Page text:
I’ve always loved animals. I collected stray dogs and cats (and iguanas!) as a kid, fostered adorable pups as an adult, and donated my extra funds to places that cared for them. But I always wanted to do more. After all, puppy cuddles have gotten me through more than a few difficult times, and I knew I wanted to give back in a major way to the animals who’ve always had my back. I figured the best way to take it to the next level was to not only give of my own time and money — but to encourage other people to do the same. The best way? Throwing a fundraiser!
Getting (the party) started
I contacted Rocket Dog Rescue, a place where I’d fostered dogs and donated money, and asked if a fundraiser would be of any help. They said yes, and I was off to the races — but not the dog or horse races, because those are totally bad for animals!
First things first, I had to pick a location. I asked the people at Rocket Dog Rescue if they had any ties to places that might want to host, and they suggested a restaurant where the owner was a volunteer. I contacted the restaurant owner and she was down to donate her lovely eatery as well as food. We picked a date, and I was so pleased with how smoothly everything was going.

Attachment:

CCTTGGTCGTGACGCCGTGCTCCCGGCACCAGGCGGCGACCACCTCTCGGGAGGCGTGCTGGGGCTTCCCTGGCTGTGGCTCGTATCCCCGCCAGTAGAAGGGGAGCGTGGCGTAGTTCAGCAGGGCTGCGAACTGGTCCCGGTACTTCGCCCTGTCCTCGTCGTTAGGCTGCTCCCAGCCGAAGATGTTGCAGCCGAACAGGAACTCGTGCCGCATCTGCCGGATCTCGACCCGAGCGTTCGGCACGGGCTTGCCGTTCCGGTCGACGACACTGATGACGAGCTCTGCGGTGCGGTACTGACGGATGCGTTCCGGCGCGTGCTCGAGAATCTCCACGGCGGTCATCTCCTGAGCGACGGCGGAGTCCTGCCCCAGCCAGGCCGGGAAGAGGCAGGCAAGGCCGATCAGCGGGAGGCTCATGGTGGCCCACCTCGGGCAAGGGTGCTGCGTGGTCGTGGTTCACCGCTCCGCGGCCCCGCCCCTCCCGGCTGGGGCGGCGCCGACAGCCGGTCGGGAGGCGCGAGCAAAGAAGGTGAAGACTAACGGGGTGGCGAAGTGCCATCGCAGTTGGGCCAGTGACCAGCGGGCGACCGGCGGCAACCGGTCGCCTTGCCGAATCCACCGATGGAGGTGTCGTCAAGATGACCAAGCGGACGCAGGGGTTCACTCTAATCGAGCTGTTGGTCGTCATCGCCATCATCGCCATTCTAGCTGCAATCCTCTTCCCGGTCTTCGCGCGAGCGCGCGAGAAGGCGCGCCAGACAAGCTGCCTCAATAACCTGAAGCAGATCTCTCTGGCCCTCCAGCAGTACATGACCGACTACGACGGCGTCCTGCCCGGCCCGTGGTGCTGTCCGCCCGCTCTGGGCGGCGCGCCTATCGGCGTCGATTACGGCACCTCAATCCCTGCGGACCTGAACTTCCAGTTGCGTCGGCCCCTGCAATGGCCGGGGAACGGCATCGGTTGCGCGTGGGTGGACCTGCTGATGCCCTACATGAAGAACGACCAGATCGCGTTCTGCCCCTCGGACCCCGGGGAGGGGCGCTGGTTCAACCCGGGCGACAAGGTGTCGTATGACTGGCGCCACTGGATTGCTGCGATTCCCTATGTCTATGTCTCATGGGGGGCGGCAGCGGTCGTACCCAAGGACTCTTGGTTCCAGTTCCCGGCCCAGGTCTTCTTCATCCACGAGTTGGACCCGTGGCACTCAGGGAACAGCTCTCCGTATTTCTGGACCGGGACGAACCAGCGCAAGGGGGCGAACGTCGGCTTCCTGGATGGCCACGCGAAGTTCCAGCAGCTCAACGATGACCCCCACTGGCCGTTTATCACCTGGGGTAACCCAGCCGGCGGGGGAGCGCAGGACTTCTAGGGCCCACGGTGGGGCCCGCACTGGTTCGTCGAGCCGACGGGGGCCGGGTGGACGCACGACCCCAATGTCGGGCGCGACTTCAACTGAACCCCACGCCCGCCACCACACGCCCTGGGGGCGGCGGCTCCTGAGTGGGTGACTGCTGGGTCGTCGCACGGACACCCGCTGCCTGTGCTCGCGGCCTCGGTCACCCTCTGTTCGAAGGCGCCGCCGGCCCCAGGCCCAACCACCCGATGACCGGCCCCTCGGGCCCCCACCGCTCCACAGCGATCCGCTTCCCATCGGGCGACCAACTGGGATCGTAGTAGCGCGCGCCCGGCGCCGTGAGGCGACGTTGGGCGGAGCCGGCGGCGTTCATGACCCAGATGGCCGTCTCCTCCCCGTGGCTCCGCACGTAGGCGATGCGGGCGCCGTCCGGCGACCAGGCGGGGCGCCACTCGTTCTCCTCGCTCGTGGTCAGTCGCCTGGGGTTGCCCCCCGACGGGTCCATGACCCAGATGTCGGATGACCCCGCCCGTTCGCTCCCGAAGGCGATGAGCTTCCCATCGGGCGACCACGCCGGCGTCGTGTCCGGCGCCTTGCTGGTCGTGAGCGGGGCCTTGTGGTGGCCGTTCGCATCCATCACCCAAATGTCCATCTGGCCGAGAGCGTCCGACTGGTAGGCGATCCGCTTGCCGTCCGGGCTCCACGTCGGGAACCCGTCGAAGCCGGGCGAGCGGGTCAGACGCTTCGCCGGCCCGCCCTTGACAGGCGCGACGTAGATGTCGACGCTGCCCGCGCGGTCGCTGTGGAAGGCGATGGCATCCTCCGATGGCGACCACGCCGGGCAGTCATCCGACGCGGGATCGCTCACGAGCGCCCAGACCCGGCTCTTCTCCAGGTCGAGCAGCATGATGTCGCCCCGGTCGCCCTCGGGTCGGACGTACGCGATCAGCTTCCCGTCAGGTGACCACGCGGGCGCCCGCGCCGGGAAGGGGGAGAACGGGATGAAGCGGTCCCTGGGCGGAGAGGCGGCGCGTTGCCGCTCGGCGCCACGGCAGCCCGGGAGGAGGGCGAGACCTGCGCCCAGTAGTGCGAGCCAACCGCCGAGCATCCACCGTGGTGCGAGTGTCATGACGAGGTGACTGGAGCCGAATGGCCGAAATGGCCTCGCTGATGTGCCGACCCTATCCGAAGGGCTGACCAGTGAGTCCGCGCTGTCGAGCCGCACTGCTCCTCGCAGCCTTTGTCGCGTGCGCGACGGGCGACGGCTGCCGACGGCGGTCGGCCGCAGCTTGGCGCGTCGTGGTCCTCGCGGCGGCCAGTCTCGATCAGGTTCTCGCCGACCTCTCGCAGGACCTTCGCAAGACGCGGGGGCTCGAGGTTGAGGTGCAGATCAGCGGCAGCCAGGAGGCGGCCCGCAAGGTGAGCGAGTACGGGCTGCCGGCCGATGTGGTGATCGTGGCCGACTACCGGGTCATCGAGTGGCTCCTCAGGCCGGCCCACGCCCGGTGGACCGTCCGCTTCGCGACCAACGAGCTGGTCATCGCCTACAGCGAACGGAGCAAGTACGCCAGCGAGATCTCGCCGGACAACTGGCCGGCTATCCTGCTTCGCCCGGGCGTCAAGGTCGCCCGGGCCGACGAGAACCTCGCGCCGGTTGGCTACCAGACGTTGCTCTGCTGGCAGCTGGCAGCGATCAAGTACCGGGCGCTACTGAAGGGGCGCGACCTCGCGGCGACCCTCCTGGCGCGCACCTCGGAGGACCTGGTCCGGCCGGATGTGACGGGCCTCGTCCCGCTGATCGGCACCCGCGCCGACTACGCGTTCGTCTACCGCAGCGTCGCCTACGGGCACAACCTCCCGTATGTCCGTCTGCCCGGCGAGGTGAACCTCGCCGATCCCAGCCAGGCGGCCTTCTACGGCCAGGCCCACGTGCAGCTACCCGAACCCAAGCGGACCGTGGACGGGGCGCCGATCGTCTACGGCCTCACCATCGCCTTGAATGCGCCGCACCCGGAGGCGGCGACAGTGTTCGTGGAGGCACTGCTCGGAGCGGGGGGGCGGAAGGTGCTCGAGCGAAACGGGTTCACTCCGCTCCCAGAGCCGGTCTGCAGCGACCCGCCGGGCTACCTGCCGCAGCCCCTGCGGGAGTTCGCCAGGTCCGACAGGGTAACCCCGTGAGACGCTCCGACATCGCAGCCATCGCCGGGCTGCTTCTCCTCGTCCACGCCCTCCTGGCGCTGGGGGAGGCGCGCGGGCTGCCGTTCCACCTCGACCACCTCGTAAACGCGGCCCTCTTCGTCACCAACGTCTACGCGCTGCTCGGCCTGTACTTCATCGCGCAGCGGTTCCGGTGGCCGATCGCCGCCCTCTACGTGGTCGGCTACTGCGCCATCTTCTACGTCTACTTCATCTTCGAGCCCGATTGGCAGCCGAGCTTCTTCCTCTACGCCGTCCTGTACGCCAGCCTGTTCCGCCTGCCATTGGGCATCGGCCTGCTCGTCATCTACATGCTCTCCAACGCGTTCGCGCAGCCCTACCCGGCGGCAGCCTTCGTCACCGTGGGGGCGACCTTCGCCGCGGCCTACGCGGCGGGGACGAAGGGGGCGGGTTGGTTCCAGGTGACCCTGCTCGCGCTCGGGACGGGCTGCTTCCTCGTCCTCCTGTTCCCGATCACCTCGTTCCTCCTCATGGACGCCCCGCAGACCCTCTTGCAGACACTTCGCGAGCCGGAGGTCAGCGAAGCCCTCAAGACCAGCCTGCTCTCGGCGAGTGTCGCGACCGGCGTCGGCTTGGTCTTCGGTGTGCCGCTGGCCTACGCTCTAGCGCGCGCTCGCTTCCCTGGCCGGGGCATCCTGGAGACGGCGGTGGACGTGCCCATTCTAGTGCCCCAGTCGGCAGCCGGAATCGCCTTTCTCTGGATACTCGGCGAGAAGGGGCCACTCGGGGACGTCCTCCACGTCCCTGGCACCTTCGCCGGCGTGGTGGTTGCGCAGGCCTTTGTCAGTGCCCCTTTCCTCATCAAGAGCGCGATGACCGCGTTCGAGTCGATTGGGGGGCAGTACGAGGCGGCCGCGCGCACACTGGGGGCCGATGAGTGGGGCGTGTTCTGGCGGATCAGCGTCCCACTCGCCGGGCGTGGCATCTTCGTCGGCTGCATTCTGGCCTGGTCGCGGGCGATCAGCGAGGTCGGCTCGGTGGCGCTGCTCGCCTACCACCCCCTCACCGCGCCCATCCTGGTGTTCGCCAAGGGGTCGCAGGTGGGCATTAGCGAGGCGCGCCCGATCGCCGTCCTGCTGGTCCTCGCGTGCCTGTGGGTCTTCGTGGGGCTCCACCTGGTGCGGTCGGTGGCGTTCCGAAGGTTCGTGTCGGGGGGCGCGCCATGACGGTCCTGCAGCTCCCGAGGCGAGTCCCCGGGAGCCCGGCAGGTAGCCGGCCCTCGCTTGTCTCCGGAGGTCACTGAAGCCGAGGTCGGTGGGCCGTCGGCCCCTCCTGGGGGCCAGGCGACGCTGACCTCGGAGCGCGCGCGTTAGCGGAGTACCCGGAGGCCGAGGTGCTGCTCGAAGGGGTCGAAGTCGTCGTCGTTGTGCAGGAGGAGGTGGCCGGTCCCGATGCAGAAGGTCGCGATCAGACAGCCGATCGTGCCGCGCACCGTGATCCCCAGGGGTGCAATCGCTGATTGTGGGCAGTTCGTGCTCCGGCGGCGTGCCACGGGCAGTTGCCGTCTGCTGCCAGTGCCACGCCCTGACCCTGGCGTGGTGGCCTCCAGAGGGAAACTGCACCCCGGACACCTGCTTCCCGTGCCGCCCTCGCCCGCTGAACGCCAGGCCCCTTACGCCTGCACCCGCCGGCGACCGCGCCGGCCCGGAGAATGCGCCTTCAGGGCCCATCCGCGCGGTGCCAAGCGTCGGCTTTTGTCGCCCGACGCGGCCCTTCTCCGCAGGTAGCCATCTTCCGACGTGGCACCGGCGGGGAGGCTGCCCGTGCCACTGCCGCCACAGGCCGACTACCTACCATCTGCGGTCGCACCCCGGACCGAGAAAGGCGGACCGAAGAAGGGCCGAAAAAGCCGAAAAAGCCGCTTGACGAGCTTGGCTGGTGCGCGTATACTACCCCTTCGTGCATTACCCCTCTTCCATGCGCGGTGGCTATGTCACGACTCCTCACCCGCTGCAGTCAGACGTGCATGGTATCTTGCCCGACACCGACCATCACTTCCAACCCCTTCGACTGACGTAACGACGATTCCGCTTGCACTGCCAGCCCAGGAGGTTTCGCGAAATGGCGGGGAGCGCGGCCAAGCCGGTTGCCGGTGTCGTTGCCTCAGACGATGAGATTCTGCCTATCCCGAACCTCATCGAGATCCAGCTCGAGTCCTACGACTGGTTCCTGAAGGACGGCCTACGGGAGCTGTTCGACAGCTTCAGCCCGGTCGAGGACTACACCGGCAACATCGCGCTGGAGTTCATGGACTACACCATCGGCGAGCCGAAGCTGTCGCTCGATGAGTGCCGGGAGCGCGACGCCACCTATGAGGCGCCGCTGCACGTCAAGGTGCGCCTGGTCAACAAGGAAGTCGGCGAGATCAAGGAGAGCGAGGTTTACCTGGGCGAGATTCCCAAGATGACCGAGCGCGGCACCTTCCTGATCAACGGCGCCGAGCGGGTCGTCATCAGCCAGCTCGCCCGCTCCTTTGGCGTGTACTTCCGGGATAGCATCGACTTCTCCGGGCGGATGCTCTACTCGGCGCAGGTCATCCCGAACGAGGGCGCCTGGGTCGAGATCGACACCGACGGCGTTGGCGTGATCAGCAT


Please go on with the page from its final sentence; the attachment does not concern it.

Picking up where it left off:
Embracing your to-do list
Well, that was until I realized I had to get people to actually attend my fundraiser. That proved a little more difficult than just creating a Facebook event. When I sent out invites to my close friends and family, I just assumed they would come. But, of course, life is busy, and many people already had other commitments for the same time. I knew I had to get creative. I asked for the rescue group’s email list and sent out a blast, made some posters and put them up in high traffic areas, as well as handed them out at adoption events. Yes, I created a Facebook event too, but I also crafted tweets and asked all the volunteers to send them out, and made an Instagram-friendly image for friends, family, and other volunteers to post on social media. Essentially, I learned that getting people to your event takes a village, and I had to explore every single avenue.